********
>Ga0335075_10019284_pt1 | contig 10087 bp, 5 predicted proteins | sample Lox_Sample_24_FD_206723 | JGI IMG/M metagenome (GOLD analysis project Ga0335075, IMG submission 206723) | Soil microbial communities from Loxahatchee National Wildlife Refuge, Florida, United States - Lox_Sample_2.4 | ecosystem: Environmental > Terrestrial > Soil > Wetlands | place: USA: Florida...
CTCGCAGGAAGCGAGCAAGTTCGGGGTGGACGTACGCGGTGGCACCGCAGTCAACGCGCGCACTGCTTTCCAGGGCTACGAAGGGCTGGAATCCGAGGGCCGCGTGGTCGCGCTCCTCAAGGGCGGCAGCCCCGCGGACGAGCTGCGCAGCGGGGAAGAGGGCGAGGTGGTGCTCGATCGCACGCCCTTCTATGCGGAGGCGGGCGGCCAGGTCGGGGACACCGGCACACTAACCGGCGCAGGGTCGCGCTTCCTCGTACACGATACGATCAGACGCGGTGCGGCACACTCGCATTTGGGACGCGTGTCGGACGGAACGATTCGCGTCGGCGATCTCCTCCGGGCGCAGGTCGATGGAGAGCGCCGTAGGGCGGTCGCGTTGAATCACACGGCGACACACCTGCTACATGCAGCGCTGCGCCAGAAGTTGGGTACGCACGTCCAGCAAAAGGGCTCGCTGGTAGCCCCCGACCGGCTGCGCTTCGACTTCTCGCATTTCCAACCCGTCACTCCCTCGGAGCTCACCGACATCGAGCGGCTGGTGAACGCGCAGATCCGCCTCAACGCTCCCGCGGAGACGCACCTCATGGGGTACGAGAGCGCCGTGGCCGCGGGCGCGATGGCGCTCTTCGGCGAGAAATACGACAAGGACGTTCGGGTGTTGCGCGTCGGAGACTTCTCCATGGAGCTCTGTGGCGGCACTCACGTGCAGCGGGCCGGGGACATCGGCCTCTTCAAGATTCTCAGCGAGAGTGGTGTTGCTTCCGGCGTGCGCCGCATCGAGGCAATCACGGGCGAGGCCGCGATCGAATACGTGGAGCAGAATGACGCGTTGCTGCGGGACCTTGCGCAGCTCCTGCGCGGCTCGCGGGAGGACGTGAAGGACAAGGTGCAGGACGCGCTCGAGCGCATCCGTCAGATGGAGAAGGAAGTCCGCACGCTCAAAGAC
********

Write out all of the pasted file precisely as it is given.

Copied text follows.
>Ga0335075_10019284_pt1 | contig 10087 bp, 5 predicted proteins | sample Lox_Sample_24_FD_206723 | JGI IMG/M metagenome (GOLD analysis project Ga0335075, IMG submission 206723) | Soil microbial communities from Loxahatchee National Wildlife Refuge, Florida, United States - Lox_Sample_2.4 | ecosystem: Environmental > Terrestrial > Soil > Wetlands | place: USA: Florida...
CTCGCAGGAAGCGAGCAAGTTCGGGGTGGACGTACGCGGTGGCACCGCAGTCAACGCGCGCACTGCTTTCCAGGGCTACGAAGGGCTGGAATCCGAGGGCCGCGTGGTCGCGCTCCTCAAGGGCGGCAGCCCCGCGGACGAGCTGCGCAGCGGGGAAGAGGGCGAGGTGGTGCTCGATCGCACGCCCTTCTATGCGGAGGCGGGCGGCCAGGTCGGGGACACCGGCACACTAACCGGCGCAGGGTCGCGCTTCCTCGTACACGATACGATCAGACGCGGTGCGGCACACTCGCATTTGGGACGCGTGTCGGACGGAACGATTCGCGTCGGCGATCTCCTCCGGGCGCAGGTCGATGGAGAGCGCCGTAGGGCGGTCGCGTTGAATCACACGGCGACACACCTGCTACATGCAGCGCTGCGCCAGAAGTTGGGTACGCACGTCCAGCAAAAGGGCTCGCTGGTAGCCCCCGACCGGCTGCGCTTCGACTTCTCGCATTTCCAACCCGTCACTCCCTCGGAGCTCACCGACATCGAGCGGCTGGTGAACGCGCAGATCCGCCTCAACGCTCCCGCGGAGACGCACCTCATGGGGTACGAGAGCGCCGTGGCCGCGGGCGCGATGGCGCTCTTCGGCGAGAAATACGACAAGGACGTTCGGGTGTTGCGCGTCGGAGACTTCTCCATGGAGCTCTGTGGCGGCACTCACGTGCAGCGGGCCGGGGACATCGGCCTCTTCAAGATTCTCAGCGAGAGTGGTGTTGCTTCCGGCGTGCGCCGCATCGAGGCAATCACGGGCGAGGCCGCGATCGAATACGTGGAGCAGAATGACGCGTTGCTGCGGGACCTTGCGCAGCTCCTGCGCGGCTCGCGGGAGGACGTGAAGGACAAGGTGCAGGACGCGCTCGAGCGCATCCGTCAGATGGAGAAGGAAGTCCGCACGCTCAAAGAC